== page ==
The semantics of chemical education: constructivism, externalism and the language of chemistry [Book Review]
David Bourget (Western Ontario)
David Chalmers (ANU, NYU)
Rafael De Clercq
Jack Alan Reynolds
Learn more about PhilPapers
Foundations of Chemistry 15 (1):103-116 (2013)
In this paper we present a semantic analysis of the application of didactic constructivism to chemical education. We show that the psychological basis of constructivism yield, when applied to chemistry, an internalist semantics for the chemical names. Since these names have been presented as typical examples of an externalism for kind terms, a fundamental incompatibility ensues. We study this situation, to conclude that it affects chemical education at every level. Finally, we present a preliminary analysis of this problem from the point of view of physics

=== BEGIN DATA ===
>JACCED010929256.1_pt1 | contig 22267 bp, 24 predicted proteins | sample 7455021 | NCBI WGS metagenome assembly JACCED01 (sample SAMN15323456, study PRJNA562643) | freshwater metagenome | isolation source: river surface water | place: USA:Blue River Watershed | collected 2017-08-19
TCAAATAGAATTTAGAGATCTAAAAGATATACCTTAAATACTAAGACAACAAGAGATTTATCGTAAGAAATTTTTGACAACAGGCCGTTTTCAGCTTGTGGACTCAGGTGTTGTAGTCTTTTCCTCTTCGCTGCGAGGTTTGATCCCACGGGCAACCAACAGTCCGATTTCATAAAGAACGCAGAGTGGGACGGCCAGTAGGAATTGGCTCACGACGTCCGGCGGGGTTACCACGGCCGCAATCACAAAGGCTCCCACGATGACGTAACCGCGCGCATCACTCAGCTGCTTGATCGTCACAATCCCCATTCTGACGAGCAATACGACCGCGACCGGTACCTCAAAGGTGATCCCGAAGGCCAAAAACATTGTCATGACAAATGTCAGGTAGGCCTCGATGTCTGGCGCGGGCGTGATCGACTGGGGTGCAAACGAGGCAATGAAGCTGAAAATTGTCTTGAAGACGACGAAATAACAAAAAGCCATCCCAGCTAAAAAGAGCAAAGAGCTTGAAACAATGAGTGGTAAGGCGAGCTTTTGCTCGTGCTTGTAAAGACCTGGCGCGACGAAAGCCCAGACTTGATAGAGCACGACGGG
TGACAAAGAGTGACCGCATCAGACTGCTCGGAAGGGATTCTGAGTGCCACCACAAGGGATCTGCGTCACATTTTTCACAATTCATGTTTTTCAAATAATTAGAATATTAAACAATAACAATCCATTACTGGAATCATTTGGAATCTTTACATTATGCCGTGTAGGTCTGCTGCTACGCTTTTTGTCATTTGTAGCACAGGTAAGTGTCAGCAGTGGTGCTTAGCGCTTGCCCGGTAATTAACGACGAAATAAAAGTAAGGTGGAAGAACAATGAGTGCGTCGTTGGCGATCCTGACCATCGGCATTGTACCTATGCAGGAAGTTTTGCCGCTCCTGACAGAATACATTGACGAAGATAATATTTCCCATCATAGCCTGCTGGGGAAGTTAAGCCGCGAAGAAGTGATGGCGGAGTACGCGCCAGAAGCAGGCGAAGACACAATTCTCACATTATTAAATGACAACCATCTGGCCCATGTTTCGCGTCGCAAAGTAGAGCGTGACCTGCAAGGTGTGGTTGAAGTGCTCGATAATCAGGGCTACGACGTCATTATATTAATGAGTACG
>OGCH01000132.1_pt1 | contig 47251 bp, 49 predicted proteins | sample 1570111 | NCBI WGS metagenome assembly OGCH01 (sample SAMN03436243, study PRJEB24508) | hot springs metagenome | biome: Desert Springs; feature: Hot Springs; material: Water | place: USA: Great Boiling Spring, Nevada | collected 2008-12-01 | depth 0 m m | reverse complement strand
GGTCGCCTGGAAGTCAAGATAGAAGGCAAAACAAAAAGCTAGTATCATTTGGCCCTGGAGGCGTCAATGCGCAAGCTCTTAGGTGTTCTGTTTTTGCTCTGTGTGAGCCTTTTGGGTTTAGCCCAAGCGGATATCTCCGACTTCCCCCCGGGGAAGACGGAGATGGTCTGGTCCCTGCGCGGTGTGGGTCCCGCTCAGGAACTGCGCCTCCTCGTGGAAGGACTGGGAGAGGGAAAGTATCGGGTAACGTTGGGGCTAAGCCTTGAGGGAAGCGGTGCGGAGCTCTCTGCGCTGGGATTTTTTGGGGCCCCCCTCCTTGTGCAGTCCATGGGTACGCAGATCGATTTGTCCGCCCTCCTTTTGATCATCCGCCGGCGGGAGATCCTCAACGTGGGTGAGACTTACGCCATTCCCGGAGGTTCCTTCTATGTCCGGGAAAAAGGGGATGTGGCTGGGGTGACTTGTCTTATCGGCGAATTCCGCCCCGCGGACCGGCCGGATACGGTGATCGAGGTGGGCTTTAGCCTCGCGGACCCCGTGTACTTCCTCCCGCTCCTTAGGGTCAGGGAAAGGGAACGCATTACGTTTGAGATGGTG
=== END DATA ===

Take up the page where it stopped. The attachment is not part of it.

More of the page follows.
|Keywords||Semantic externalism Semantic internalism Kind terms Chemical nomenclature Chemical education Hilary Putnam Reduction|
|Categories||categorize this paper)|
Setup an account with your affiliations in order to access resources via your University's proxy server
Configure custom proxy (use this if your affiliation does not provide a proxy)
|Through your library|
References found in this work BETA
Noam Chomsky (1995). Language and Nature. Mind 104 (413):1-61.
B. D. Ellis (2001). Scientific Essentialism. Cambridge University Press.
Citations of this work BETA
No citations found.
Similar books and articles
Kevin C. de Berg (2006). The Status of Constructivism in Chemical Education Research and its Relationship to the Teaching and Learning of the Concept of Idealization in Chemistry. Foundations of Chemistry 8 (2):153-176.
Added to index2011-10-30
Total downloads29 ( #70,400 of 1,679,396 )
Recent downloads (6 months)1 ( #183,003 of 1,679,396 )
How can I increase my downloads?